Trayvon Martin was a 17-year-old kid walking home from a convenience store with an Arizona Iced Tea and a pack of Skittles last month in Orlando. He’d gotten the snacks for his little brother during a break in the NBA All-Star Game. Martin’s grandparents lived in the gated community he was walking through, but that didn’t stop George Zimmerman, the 28-year-old neighborhood watch captain, from tailing Martin in his car and calling the police to tell them a “suspicious person” was in the area. That also didn’t stop Zimmerman from confronting Martin before the police arrived and then shooting the teenager with his 9-mm handgun. By the time police got there, Martin was dead, and Zimmerman was telling everyone he’d acted in self-defense.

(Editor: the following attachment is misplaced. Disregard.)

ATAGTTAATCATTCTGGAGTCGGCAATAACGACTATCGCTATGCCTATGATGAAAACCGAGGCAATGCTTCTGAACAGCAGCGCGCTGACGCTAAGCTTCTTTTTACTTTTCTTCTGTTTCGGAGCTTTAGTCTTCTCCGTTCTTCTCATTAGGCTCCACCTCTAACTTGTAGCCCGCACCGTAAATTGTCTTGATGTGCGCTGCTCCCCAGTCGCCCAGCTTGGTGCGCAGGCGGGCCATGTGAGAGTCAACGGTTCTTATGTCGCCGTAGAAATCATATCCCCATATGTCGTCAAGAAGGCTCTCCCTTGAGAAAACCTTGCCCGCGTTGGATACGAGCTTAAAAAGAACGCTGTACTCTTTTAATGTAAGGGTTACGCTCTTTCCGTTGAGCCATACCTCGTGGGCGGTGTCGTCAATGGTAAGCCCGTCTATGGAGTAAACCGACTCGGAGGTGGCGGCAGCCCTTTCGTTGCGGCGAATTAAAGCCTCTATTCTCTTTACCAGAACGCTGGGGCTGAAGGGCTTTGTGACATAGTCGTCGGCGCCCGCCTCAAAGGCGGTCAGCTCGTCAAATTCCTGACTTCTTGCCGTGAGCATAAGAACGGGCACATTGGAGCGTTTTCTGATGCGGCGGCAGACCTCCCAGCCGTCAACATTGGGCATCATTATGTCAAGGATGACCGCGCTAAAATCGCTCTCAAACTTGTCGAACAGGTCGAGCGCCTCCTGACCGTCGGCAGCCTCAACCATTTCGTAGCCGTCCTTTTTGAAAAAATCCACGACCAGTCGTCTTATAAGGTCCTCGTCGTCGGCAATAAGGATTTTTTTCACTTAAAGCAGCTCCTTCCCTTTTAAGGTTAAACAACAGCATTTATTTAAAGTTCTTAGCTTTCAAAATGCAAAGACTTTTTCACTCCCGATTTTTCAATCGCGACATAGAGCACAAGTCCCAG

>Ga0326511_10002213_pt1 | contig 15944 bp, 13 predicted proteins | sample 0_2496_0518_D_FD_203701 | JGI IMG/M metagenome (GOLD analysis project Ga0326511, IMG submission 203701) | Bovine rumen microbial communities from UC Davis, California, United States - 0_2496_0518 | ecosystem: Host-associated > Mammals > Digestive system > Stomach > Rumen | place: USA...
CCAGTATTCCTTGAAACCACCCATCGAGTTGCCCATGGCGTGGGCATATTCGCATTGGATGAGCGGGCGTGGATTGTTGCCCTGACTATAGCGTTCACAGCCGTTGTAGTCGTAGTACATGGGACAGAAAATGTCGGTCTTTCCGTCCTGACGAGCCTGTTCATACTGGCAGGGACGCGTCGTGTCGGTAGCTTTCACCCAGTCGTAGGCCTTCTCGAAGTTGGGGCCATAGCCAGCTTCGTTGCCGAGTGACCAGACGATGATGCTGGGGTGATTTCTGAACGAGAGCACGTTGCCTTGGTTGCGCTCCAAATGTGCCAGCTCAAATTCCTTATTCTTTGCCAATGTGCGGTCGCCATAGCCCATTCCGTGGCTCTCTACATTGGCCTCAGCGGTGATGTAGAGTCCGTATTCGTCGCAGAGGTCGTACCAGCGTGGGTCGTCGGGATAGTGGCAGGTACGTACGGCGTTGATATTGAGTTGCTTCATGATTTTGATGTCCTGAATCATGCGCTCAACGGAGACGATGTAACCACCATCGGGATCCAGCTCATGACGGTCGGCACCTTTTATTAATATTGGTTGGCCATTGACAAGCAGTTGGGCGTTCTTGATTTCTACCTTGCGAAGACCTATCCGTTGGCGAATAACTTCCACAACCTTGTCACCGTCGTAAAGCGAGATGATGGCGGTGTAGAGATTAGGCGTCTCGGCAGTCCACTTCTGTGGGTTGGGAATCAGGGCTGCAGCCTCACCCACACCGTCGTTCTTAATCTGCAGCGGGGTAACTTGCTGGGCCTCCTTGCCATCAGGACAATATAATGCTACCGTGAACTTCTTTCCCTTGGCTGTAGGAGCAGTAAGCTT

It’s now been weeks since a black kid got killed for doing nothing more than trying to get home to see his family, and police have yet to charge or arrest Zimmerman with a single crime.
Yesterday, hundreds of miles from Orlando, New York City Police Commissioner Ray Kelly said the best way he knows of to clean up gun violence in New York is by stopping and frisking random men of color on the street, essentially treating them all like they’re suspicious, dangerous, the kind of people who can be menacing with only a pack of Skittles in their pocket.